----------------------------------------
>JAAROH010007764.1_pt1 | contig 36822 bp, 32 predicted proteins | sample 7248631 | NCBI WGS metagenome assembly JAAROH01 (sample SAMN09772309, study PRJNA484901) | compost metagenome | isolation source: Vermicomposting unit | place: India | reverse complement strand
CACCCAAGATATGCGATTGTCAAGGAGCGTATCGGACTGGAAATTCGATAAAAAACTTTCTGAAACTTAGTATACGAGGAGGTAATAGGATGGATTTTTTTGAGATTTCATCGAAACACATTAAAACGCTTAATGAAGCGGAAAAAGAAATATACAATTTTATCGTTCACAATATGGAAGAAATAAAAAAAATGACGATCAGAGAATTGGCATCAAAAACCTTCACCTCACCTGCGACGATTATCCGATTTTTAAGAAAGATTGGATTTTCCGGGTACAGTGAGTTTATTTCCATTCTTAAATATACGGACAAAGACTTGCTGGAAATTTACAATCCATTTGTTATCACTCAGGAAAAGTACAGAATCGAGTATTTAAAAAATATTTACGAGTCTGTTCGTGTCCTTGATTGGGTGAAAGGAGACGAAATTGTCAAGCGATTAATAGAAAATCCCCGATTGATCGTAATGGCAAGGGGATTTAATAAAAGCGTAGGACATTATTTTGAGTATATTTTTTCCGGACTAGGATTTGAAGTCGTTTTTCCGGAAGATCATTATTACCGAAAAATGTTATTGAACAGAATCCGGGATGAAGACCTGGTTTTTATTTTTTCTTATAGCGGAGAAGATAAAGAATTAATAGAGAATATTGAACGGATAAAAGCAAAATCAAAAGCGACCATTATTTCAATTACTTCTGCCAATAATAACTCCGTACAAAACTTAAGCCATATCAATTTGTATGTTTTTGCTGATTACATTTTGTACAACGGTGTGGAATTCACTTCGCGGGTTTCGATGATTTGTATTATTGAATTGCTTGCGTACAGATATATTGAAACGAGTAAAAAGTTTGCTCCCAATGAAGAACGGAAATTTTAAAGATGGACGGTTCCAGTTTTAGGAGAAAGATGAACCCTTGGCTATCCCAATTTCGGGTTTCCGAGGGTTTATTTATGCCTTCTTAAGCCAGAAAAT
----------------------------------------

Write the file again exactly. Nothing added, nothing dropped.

>JAAROH010007764.1_pt1 | contig 36822 bp, 32 predicted proteins | sample 7248631 | NCBI WGS metagenome assembly JAAROH01 (sample SAMN09772309, study PRJNA484901) | compost metagenome | isolation source: Vermicomposting unit | place: India | reverse complement strand
CACCCAAGATATGCGATTGTCAAGGAGCGTATCGGACTGGAAATTCGATAAAAAACTTTCTGAAACTTAGTATACGAGGAGGTAATAGGATGGATTTTTTTGAGATTTCATCGAAACACATTAAAACGCTTAATGAAGCGGAAAAAGAAATATACAATTTTATCGTTCACAATATGGAAGAAATAAAAAAAATGACGATCAGAGAATTGGCATCAAAAACCTTCACCTCACCTGCGACGATTATCCGATTTTTAAGAAAGATTGGATTTTCCGGGTACAGTGAGTTTATTTCCATTCTTAAATATACGGACAAAGACTTGCTGGAAATTTACAATCCATTTGTTATCACTCAGGAAAAGTACAGAATCGAGTATTTAAAAAATATTTACGAGTCTGTTCGTGTCCTTGATTGGGTGAAAGGAGACGAAATTGTCAAGCGATTAATAGAAAATCCCCGATTGATCGTAATGGCAAGGGGATTTAATAAAAGCGTAGGACATTATTTTGAGTATATTTTTTCCGGACTAGGATTTGAAGTCGTTTTTCCGGAAGATCATTATTACCGAAAAATGTTATTGAACAGAATCCGGGATGAAGACCTGGTTTTTATTTTTTCTTATAGCGGAGAAGATAAAGAATTAATAGAGAATATTGAACGGATAAAAGCAAAATCAAAAGCGACCATTATTTCAATTACTTCTGCCAATAATAACTCCGTACAAAACTTAAGCCATATCAATTTGTATGTTTTTGCTGATTACATTTTGTACAACGGTGTGGAATTCACTTCGCGGGTTTCGATGATTTGTATTATTGAATTGCTTGCGTACAGATATATTGAAACGAGTAAAAAGTTTGCTCCCAATGAAGAACGGAAATTTTAAAGATGGACGGTTCCAGTTTTAGGAGAAAGATGAACCCTTGGCTATCCCAATTTCGGGTTTCCGAGGGTTTATTTATGCCTTCTTAAGCCAGAAAAT